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The Tachinidae is the largest family of all the parasitic flies in the order Diptera, with around 10,000 described species in the world. It is estimated that thousands of species are still undescribed, making Tachinidae possibly the most specious parasitic fly family. Tachinidae are parasitic on invertebrates, mainly insects at different life stages. In New Zealand Tachinidae are known to only parasitize insects in the insect orders of Hemiptera, Coleoptera and Lepidoptera.
Tachinidae in New Zealand have been recorded from coastal, swamp, shrub, grass, forest and alpine habitats throughout New Zealand and its foreshore islands. Many species however are much localised and are rarely collected. For most of the New Zealand tachinid species the host associations are unknown. Most tachinid species attach an egg to their host larvae or as in the genus Pales oviposition a microtype egg on vegetation, which is ingested by the host larva.
Around 180 species (described and undescribed) are currently known from New Zealand. However the species number might be much higher than this. All currently recognised subfamilies occur in New Zealand. These are the subfamilies Phasiinae, Dexiinae, Exoristinae and Tachininae. Five species from 4 genera are known in the subfamily Phasiinae, all of which are parasitoids of hemipteran hosts. In the subfamily Exorristinae and parasitising lepidopteran larvae are the species of the genus Pales along with the introduced biocontrol agent Trigonospila brevifacies. The subfamily Dexiinae is represented only by species of the tribe Vorinii, of which four genera are described and one undescribed. All Vorinii species in New Zealand are lepidopteran parasitoids. The remainder and majority of New Zealand Tachinidae belong to the subfamily Tachininae and are known to parasitize either Lepidoptera or Coleoptera. New Zealand Tachinidae species are mostly endemic with only two introduced species known to have established here. All, but four genera are endemic at the genus level, but all species in two of these genera are also endemic. The other two exotic genera are represented by one exotic species each.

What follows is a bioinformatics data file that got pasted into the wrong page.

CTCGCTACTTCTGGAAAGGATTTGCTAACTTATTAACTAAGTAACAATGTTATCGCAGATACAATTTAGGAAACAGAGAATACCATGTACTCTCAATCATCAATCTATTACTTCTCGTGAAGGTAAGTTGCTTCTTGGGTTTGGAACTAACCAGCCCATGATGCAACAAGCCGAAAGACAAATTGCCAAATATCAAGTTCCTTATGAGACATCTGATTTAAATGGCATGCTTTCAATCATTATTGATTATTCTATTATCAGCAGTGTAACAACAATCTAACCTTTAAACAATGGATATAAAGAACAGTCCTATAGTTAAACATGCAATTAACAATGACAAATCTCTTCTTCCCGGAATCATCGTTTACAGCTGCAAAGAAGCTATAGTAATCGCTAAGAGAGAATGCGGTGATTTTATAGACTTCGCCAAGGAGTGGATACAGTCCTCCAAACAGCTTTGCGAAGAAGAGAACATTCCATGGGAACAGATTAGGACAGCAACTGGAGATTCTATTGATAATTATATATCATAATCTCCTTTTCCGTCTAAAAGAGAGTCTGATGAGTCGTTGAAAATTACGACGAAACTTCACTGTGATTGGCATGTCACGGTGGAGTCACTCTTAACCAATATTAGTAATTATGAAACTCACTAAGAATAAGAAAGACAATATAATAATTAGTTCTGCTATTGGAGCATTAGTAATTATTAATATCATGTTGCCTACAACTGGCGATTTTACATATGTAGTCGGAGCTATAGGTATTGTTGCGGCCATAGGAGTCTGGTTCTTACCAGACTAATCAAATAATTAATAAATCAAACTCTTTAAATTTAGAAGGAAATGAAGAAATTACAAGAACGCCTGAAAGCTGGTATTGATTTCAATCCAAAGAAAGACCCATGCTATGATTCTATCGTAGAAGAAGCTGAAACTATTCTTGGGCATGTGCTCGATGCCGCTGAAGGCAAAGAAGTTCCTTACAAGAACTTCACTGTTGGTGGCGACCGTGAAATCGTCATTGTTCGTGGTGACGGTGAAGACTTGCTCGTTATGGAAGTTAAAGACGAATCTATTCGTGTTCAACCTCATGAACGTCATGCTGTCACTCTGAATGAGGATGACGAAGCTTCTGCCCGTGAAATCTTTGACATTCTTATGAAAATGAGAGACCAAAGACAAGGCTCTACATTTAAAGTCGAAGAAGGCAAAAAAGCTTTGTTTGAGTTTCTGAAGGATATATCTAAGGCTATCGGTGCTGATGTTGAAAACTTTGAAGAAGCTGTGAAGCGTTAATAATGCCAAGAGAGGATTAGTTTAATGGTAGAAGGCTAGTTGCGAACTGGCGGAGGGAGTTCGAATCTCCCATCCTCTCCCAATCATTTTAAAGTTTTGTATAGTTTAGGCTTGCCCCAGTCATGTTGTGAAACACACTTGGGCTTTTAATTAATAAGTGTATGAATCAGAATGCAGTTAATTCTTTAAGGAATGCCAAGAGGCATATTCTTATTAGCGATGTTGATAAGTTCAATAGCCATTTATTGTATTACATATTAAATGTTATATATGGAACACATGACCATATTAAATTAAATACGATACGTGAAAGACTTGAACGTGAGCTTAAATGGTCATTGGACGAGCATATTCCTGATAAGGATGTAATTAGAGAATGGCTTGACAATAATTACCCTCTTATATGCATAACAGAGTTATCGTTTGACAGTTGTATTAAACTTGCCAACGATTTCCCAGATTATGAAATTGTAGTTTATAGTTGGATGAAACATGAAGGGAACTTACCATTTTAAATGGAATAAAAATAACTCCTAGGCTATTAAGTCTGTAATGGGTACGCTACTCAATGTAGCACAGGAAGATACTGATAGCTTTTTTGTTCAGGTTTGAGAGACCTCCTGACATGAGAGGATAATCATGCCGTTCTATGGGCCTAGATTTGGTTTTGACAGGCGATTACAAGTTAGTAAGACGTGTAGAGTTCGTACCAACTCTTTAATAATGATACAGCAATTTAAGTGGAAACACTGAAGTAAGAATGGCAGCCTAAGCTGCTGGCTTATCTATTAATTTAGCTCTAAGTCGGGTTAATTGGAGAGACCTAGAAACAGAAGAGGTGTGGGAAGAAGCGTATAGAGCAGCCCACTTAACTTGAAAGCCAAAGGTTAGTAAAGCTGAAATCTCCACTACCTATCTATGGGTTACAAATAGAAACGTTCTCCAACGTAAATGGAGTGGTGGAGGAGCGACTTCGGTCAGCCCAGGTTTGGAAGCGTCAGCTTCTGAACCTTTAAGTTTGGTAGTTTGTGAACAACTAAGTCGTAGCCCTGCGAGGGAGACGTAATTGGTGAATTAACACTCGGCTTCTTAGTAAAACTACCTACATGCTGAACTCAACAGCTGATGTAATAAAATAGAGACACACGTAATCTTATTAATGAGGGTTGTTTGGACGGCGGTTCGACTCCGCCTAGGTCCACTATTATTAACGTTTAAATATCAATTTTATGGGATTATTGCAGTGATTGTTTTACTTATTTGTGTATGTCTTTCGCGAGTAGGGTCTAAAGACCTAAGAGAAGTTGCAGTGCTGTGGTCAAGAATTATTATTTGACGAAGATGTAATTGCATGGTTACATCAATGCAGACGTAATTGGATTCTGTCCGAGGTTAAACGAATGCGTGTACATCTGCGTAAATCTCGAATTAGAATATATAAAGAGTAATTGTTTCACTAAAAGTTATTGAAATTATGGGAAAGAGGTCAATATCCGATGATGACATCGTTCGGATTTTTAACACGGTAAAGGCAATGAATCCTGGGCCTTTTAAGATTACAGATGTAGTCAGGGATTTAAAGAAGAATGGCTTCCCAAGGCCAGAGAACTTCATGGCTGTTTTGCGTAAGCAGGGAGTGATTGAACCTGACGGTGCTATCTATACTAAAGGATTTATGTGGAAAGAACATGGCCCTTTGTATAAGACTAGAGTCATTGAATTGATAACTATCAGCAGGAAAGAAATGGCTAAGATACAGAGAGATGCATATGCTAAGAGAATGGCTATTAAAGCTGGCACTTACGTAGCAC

The New Zealand Tachinidae were reviewed extensively by Malloch (1938) and Dugdale (1969). The latter work also included examination of the larval and pupal development stages of Tachinidae. However Tachinidae are a difficult group to work with and the classification at the generic level for many New Zealand tachinid species is still unclear. Many genera and species are still undescribed and the family is in need of a major revision primarily at the generic level before a revision attempt is made at the species level. Many species are represented in collections by a few specimens only and a considerable collecting effort would provide new additional material for a combination of taxonomic and molecular future research.
The overall complexity of Tachinidae resulted in the key to genera of New Zealand Tachinidae presented here being strongly influenced by Malloch (1938) and Dugdale (1969). Distributions of the genera in the factsheets are based on published type localities and the tachinid collection at NZAC and some genera might have a wider distribution.